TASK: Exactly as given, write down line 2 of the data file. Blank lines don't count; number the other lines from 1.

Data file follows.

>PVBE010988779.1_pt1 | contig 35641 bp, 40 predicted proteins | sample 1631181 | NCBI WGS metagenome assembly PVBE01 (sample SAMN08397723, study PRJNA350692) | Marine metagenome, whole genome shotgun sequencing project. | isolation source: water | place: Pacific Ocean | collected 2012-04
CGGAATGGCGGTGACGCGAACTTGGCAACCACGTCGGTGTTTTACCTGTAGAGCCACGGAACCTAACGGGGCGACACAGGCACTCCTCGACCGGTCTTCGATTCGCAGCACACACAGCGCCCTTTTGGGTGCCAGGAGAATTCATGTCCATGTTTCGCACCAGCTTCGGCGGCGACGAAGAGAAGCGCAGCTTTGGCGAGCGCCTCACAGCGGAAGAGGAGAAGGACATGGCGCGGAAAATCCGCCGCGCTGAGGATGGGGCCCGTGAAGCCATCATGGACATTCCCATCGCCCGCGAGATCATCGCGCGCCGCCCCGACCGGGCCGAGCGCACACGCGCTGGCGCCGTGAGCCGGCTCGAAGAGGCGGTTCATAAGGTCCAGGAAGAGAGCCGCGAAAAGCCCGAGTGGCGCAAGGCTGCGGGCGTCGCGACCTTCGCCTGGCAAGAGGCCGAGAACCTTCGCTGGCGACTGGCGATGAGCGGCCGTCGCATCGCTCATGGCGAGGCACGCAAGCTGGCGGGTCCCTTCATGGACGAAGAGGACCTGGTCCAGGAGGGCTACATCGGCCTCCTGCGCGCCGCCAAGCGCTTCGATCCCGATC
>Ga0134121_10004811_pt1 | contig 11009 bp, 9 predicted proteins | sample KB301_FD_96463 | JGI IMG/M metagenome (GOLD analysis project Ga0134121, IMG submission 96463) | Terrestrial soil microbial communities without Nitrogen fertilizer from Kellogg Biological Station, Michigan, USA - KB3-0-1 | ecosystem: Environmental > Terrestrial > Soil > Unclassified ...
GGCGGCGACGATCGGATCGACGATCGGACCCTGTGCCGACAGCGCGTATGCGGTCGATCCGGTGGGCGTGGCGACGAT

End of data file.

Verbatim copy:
CGGAATGGCGGTGACGCGAACTTGGCAACCACGTCGGTGTTTTACCTGTAGAGCCACGGAACCTAACGGGGCGACACAGGCACTCCTCGACCGGTCTTCGATTCGCAGCACACACAGCGCCCTTTTGGGTGCCAGGAGAATTCATGTCCATGTTTCGCACCAGCTTCGGCGGCGACGAAGAGAAGCGCAGCTTTGGCGAGCGCCTCACAGCGGAAGAGGAGAAGGACATGGCGCGGAAAATCCGCCGCGCTGAGGATGGGGCCCGTGAAGCCATCATGGACATTCCCATCGCCCGCGAGATCATCGCGCGCCGCCCCGACCGGGCCGAGCGCACACGCGCTGGCGCCGTGAGCCGGCTCGAAGAGGCGGTTCATAAGGTCCAGGAAGAGAGCCGCGAAAAGCCCGAGTGGCGCAAGGCTGCGGGCGTCGCGACCTTCGCCTGGCAAGAGGCCGAGAACCTTCGCTGGCGACTGGCGATGAGCGGCCGTCGCATCGCTCATGGCGAGGCACGCAAGCTGGCGGGTCCCTTCATGGACGAAGAGGACCTGGTCCAGGAGGGCTACATCGGCCTCCTGCGCGCCGCCAAGCGCTTCGATCCCGATC